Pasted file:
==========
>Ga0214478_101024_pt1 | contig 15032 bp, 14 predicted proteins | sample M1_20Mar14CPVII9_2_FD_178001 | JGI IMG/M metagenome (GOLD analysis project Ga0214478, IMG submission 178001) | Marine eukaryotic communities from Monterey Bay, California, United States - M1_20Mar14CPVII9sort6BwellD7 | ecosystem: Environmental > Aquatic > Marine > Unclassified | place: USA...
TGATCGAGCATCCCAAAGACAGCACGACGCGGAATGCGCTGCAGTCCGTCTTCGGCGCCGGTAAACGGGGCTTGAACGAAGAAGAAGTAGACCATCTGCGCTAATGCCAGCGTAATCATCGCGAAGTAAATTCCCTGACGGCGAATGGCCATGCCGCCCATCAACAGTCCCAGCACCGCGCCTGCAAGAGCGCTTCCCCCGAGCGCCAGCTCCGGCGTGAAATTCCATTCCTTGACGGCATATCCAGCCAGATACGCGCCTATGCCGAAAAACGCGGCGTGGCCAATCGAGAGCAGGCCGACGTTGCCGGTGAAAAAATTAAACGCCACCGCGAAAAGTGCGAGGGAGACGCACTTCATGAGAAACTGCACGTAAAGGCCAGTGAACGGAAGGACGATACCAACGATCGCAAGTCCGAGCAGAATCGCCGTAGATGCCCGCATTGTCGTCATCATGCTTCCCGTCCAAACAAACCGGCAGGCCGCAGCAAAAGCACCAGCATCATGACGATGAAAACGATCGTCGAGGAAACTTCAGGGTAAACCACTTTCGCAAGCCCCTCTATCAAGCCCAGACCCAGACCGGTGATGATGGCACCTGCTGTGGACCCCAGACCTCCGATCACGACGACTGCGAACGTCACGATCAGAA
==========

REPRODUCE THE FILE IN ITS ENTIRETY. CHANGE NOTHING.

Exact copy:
>Ga0214478_101024_pt1 | contig 15032 bp, 14 predicted proteins | sample M1_20Mar14CPVII9_2_FD_178001 | JGI IMG/M metagenome (GOLD analysis project Ga0214478, IMG submission 178001) | Marine eukaryotic communities from Monterey Bay, California, United States - M1_20Mar14CPVII9sort6BwellD7 | ecosystem: Environmental > Aquatic > Marine > Unclassified | place: USA...
TGATCGAGCATCCCAAAGACAGCACGACGCGGAATGCGCTGCAGTCCGTCTTCGGCGCCGGTAAACGGGGCTTGAACGAAGAAGAAGTAGACCATCTGCGCTAATGCCAGCGTAATCATCGCGAAGTAAATTCCCTGACGGCGAATGGCCATGCCGCCCATCAACAGTCCCAGCACCGCGCCTGCAAGAGCGCTTCCCCCGAGCGCCAGCTCCGGCGTGAAATTCCATTCCTTGACGGCATATCCAGCCAGATACGCGCCTATGCCGAAAAACGCGGCGTGGCCAATCGAGAGCAGGCCGACGTTGCCGGTGAAAAAATTAAACGCCACCGCGAAAAGTGCGAGGGAGACGCACTTCATGAGAAACTGCACGTAAAGGCCAGTGAACGGAAGGACGATACCAACGATCGCAAGTCCGAGCAGAATCGCCGTAGATGCCCGCATTGTCGTCATCATGCTTCCCGTCCAAACAAACCGGCAGGCCGCAGCAAAAGCACCAGCATCATGACGATGAAAACGATCGTCGAGGAAACTTCAGGGTAAACCACTTTCGCAAGCCCCTCTATCAAGCCCAGACCCAGACCGGTGATGATGGCACCTGCTGTGGACCCCAGACCTCCGATCACGACGACTGCGAACGTCACGATCAGAA